The UN proposes amendments to UN Regulation No. 157
This could be a landmark decision for mobility, as the UN proposes to extend speed limits for automated driving in certain traffic areas from the current 60 km/h up to 130 km/h.
The draft amendment to UN Regulation No. 157, which has been approved by the Working Party on Automated/Autonomous and Connected Vehicles (GRVA) mainly focuses on increasing the maximum speed for automated driving systems (ADS) for passenger cars and light commercial vehicles on highways and allows automated lane changes.
The proposal follows the learnings from various countries following the adoption of the UN Automated Lane Keeping Systems (ALKS) regulation in June 2020. To achieve this milestone, safety remains at the core of automation development, as these systems can only be activated under certain conditions on roads where pedestrians and cyclists are prohibited. Furthermore, the roads must be equipped with a physical barrier separating traffic in opposite directions. In addition, the driver must be able to override such systems and be requested by the system to regain control of the vehicle at any time.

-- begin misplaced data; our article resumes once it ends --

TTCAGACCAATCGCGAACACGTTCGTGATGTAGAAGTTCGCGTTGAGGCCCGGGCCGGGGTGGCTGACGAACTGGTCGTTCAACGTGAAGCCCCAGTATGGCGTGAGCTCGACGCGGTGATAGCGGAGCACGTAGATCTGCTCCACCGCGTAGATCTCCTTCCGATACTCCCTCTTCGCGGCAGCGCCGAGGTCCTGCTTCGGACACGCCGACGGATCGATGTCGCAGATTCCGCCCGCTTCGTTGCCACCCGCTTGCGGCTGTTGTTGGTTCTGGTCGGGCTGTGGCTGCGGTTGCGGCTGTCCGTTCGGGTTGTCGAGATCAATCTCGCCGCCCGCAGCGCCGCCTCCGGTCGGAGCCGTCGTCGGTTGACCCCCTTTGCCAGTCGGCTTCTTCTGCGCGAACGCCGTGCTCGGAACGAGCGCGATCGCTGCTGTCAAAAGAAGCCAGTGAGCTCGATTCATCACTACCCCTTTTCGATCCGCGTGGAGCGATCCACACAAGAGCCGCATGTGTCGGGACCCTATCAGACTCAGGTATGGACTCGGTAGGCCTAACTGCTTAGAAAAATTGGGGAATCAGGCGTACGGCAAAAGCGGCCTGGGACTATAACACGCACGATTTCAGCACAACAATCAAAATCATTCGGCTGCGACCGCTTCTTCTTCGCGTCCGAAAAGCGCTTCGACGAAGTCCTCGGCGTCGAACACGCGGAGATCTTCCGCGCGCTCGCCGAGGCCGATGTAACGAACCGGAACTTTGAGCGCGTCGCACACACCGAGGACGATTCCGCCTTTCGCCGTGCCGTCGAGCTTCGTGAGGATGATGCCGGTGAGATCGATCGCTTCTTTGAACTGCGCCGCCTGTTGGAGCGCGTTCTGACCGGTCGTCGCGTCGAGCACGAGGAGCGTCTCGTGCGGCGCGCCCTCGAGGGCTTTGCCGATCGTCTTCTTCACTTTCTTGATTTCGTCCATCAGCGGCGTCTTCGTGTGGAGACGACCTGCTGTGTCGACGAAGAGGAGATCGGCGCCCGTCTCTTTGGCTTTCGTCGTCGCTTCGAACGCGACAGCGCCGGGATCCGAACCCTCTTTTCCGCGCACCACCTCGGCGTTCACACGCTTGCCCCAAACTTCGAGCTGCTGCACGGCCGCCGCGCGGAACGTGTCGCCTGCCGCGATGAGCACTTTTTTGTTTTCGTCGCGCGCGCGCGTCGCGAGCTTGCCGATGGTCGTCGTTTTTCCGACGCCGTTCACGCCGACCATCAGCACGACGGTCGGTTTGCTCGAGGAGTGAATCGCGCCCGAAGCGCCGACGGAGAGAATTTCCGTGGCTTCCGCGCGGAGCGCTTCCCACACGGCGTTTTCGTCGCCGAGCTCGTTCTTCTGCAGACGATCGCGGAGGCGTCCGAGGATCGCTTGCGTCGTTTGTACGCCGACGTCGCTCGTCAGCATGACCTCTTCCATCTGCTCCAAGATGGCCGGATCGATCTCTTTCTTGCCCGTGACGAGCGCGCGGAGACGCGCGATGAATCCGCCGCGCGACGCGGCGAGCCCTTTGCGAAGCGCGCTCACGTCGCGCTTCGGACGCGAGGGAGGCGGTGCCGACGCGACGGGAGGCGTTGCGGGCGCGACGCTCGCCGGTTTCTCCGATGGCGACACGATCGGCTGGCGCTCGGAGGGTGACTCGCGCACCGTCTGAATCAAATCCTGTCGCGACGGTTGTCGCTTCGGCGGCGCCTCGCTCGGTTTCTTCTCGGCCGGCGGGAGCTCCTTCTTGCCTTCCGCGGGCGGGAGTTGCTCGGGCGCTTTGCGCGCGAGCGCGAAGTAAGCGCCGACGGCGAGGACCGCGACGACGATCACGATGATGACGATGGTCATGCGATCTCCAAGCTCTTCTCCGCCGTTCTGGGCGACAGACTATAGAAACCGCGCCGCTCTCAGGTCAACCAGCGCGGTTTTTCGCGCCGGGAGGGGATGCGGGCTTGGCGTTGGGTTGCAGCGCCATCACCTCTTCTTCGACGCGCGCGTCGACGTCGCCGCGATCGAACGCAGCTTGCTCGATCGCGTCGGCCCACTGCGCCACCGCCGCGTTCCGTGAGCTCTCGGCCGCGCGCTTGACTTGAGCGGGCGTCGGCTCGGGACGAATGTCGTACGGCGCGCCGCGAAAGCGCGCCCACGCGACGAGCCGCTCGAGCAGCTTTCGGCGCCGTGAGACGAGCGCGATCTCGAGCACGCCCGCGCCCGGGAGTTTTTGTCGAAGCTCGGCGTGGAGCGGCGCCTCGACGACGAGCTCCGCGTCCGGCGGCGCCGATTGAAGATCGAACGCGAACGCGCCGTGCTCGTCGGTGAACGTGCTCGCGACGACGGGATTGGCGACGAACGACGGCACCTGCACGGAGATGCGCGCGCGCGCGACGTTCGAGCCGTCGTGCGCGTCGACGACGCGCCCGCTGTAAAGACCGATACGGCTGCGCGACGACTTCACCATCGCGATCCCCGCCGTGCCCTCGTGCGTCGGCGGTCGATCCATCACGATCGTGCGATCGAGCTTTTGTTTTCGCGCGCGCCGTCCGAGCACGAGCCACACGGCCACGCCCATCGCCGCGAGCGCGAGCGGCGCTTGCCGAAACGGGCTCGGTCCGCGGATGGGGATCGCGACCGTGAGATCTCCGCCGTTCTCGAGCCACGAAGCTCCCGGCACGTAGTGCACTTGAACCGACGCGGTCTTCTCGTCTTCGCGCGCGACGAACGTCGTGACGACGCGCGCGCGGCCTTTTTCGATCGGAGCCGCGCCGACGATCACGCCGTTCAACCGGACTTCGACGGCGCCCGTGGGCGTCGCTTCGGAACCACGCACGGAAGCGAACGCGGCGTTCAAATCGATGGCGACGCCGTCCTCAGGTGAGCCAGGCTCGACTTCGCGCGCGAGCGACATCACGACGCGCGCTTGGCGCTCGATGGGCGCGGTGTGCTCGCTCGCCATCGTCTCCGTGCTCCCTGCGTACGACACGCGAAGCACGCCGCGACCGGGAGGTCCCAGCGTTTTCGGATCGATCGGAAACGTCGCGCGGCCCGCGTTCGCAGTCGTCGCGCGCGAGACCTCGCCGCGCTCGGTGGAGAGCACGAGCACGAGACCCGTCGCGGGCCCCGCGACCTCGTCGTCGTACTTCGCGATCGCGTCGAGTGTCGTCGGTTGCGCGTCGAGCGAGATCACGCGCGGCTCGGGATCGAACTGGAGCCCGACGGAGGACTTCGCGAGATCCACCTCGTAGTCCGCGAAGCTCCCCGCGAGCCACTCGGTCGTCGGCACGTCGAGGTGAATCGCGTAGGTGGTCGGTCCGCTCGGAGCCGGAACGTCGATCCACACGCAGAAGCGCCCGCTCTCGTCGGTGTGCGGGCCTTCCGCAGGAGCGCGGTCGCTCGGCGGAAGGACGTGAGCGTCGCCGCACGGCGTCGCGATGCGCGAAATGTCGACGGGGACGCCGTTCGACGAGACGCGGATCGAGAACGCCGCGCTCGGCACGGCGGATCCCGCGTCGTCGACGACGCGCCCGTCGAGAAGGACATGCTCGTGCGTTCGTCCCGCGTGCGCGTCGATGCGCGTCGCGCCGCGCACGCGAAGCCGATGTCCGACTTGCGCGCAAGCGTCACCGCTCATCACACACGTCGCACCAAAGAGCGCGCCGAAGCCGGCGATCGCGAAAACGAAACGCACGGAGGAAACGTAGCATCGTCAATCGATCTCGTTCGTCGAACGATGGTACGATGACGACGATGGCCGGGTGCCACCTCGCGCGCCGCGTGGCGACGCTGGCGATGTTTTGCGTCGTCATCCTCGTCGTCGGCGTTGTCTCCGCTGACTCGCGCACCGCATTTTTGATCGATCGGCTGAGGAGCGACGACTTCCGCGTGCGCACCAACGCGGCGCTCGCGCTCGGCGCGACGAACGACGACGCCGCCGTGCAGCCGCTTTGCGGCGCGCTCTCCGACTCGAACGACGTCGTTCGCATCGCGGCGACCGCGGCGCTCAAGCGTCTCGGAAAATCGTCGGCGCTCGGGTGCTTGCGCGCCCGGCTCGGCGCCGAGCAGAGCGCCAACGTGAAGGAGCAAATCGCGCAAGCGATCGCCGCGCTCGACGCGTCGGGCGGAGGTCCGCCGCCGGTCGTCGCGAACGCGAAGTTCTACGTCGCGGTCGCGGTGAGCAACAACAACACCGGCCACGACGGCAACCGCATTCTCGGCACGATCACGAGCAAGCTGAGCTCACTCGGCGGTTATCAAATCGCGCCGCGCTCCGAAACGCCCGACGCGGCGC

The new features must also meet the strict cybersecurity and software update requirements set out in the relevant UN regulations. The draft requires the automated driving system to comply with local traffic regulations. Moreover, car manufactures must build in a DSSAD (Data Storage System for Automated Driving), which can be described as a kind of “black box” that records when the automated driving system is activated and when lane changes are initiated by the system.
The draft will be submitted to the World Forum for Harmonization of Vehicle Regulations for adoption at its next meeting on June 21-24, 2022. If approved, it will enter into force in January 2023 in the states that choose to adopt it.